Edwardian scholars may be interested in the following CFP:
Modernity and the Shock of the Ancient:
The Reception of Antiquity in the Late 19th and Early 20th Century
June 10th, 2016, Ashmolean Museum, Oxford.
Two personalities fought for possession of his soul, and he could not always keep back the lower of the two. They interpenetrated…something very, very old projected upon a modern screen. (Algernon Blackwood, The Wave: An Egyptian Aftermath, 1916)
The ancient world was vital to what it meant to be ‘modern’ at the turn of the last century. Yet antique reception in this period is vastly understudied in all areas except that of classical Greece and Rome. At a time when the looting or wholesale destruction of non Graeco-Roman ancient sites is creating new public interest in their importance to modern cultures around the world, it is crucial that this narrow picture is reconsidered.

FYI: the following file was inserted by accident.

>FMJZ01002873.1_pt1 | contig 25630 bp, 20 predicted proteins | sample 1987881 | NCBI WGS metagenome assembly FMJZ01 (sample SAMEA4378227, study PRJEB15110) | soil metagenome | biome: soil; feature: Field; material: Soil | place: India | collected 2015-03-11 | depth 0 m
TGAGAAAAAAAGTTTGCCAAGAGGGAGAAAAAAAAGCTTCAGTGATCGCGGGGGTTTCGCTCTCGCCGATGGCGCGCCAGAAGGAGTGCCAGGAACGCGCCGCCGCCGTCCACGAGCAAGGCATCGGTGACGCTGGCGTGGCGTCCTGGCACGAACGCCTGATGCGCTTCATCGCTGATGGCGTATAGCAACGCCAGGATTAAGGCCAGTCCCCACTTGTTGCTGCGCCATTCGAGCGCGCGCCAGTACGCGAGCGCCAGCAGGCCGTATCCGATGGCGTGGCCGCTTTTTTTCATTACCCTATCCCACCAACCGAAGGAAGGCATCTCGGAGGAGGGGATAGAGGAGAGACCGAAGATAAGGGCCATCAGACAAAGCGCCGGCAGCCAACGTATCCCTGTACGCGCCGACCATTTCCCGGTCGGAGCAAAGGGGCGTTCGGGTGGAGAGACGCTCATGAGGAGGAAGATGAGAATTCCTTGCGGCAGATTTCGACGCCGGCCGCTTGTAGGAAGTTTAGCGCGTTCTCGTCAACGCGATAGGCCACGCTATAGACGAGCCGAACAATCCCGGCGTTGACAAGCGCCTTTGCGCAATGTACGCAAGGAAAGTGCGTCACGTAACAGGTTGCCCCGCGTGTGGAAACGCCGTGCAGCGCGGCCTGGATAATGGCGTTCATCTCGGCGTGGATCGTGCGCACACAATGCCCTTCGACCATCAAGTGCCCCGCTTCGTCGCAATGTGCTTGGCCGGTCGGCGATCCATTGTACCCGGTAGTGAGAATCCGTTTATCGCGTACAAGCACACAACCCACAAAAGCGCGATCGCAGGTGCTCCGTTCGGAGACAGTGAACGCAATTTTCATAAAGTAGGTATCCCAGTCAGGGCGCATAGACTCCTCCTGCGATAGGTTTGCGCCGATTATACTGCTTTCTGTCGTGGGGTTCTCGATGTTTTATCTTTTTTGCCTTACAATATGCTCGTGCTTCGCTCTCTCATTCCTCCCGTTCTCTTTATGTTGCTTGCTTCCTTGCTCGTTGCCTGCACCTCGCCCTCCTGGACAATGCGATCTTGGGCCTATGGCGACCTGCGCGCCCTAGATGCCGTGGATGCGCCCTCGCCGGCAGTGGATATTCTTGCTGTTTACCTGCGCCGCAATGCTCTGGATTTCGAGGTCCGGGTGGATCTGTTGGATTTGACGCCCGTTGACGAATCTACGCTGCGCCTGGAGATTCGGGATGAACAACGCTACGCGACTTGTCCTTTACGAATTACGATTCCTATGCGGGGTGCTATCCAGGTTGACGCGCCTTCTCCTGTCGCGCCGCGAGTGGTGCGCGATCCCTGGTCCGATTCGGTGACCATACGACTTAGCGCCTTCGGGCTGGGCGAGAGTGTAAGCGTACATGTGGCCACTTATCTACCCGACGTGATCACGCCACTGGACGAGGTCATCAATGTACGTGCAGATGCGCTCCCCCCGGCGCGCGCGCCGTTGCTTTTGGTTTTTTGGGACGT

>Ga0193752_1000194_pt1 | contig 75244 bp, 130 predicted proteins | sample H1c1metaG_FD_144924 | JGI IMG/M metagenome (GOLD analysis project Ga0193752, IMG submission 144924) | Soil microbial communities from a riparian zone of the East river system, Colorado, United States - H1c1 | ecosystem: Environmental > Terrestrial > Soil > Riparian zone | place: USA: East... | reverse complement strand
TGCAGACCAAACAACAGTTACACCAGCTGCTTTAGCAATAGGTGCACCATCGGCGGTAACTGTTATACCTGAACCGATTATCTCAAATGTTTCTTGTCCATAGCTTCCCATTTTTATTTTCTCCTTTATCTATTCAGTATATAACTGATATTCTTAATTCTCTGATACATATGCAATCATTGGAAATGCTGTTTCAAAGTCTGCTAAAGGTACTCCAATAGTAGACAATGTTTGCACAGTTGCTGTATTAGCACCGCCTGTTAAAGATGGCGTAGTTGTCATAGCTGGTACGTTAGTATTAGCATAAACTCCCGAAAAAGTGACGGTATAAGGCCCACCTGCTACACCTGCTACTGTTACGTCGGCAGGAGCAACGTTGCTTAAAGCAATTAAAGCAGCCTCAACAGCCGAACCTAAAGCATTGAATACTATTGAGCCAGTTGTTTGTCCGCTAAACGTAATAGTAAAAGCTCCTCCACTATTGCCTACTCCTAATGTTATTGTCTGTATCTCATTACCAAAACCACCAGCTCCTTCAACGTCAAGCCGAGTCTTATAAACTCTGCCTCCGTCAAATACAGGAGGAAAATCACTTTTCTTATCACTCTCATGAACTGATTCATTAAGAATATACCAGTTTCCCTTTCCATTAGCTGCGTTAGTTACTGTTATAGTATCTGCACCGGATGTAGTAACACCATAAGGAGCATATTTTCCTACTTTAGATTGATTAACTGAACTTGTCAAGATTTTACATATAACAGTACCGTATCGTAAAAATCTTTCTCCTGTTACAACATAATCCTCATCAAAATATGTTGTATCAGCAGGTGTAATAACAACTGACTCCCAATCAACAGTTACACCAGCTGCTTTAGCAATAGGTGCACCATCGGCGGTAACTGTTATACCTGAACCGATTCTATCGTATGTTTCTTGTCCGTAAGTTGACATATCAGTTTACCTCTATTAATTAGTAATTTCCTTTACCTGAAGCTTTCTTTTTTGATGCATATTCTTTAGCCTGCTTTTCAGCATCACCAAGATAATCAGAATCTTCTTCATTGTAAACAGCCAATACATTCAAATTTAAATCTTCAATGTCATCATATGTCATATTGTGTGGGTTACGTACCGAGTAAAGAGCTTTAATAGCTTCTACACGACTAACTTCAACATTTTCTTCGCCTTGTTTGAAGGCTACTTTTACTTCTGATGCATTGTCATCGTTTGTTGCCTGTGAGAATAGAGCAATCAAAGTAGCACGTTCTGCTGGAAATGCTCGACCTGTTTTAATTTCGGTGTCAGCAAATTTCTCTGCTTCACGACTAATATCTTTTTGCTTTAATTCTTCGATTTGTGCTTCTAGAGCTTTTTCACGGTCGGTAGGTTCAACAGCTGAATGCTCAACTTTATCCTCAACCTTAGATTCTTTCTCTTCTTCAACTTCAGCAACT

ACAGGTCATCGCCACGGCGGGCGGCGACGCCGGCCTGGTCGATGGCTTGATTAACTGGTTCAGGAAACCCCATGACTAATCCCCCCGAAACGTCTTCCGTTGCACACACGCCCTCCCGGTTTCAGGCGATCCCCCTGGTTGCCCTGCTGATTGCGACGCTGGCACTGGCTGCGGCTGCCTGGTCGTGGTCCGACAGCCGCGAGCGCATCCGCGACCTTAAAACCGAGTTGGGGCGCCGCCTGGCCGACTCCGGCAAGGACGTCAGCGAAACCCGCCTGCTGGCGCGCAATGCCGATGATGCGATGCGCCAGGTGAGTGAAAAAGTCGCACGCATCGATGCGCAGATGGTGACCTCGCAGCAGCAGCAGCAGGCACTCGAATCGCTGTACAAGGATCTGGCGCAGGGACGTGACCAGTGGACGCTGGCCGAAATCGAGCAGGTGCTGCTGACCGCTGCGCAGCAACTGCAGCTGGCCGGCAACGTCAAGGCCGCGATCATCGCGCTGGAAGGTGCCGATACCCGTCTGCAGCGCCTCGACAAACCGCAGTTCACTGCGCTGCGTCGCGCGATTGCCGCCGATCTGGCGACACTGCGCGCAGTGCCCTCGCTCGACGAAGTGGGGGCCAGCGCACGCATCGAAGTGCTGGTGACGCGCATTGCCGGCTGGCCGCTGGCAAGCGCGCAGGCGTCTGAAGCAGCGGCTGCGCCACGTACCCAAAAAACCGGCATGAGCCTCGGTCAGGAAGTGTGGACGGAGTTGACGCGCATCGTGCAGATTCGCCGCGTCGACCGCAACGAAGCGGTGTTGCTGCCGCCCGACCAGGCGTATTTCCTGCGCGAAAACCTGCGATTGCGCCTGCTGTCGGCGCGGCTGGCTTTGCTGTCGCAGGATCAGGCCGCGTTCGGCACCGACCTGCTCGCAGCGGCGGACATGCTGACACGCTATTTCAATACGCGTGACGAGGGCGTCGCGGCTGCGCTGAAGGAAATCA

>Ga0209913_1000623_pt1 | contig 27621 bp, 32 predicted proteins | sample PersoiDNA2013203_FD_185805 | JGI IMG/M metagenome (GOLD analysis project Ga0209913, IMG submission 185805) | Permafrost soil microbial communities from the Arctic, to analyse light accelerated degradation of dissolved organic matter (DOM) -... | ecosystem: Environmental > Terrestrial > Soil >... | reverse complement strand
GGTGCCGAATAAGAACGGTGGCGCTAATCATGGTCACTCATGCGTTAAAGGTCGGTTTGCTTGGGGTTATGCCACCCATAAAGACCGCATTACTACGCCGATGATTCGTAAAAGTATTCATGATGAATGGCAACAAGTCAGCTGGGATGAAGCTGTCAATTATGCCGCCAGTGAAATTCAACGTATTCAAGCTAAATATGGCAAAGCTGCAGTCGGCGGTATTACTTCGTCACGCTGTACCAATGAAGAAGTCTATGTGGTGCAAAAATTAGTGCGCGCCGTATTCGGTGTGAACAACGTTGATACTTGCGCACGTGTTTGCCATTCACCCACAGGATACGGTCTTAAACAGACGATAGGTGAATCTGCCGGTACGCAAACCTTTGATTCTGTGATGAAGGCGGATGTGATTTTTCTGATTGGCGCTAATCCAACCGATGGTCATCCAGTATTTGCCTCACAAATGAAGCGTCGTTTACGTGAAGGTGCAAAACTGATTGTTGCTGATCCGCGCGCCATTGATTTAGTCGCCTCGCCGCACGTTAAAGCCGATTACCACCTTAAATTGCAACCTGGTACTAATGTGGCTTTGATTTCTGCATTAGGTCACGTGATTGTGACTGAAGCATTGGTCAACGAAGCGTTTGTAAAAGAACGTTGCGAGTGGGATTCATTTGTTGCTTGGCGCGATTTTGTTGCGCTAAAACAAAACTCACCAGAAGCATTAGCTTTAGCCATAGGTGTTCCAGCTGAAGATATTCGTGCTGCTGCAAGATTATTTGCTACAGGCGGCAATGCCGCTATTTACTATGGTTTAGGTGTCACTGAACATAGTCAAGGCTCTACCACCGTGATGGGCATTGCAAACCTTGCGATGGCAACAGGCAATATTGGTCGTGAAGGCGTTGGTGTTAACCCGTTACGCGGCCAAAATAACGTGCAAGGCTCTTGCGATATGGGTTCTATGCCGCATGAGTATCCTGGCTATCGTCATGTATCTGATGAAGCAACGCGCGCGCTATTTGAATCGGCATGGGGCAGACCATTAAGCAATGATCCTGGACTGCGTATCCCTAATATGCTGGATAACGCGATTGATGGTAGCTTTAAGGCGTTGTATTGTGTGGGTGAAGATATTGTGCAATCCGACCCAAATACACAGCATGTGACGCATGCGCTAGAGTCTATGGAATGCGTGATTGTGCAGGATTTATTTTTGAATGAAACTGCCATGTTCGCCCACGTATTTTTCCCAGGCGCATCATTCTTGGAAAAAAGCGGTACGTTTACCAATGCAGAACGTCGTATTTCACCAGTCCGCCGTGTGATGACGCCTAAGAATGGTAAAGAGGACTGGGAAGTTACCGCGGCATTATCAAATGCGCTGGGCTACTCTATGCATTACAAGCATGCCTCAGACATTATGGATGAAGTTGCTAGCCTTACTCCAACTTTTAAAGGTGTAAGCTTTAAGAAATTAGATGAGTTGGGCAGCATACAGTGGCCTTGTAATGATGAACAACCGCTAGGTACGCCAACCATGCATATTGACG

We invite abstracts for a one -day interdisciplinary conference at the Ashmolean Museum on June 10th, 2016. This conference will re-evaluate the reception of the ancient past in the late 19th and early 20th century, and its relation to constructions of ‘modernity’. It will explore the reception of a geographically diverse antiquity – from Greece and Rome to Egypt, Mesopotamia and East Asia – in a variety of spheres including literature, public art and architecture, museum exhibitions, cinema, and consumer goods. As a new century began, the ‘ancient’ was signalling the ‘modern’ in both popular and high avant-garde culture, and was harnessed to a range of (often opposing) political agendas. In the process, a ‘new’ antiquity was born, the study of which illuminates what it means to be both ‘modern’ and ‘Western’, today as much as in the early 20th century. Continue reading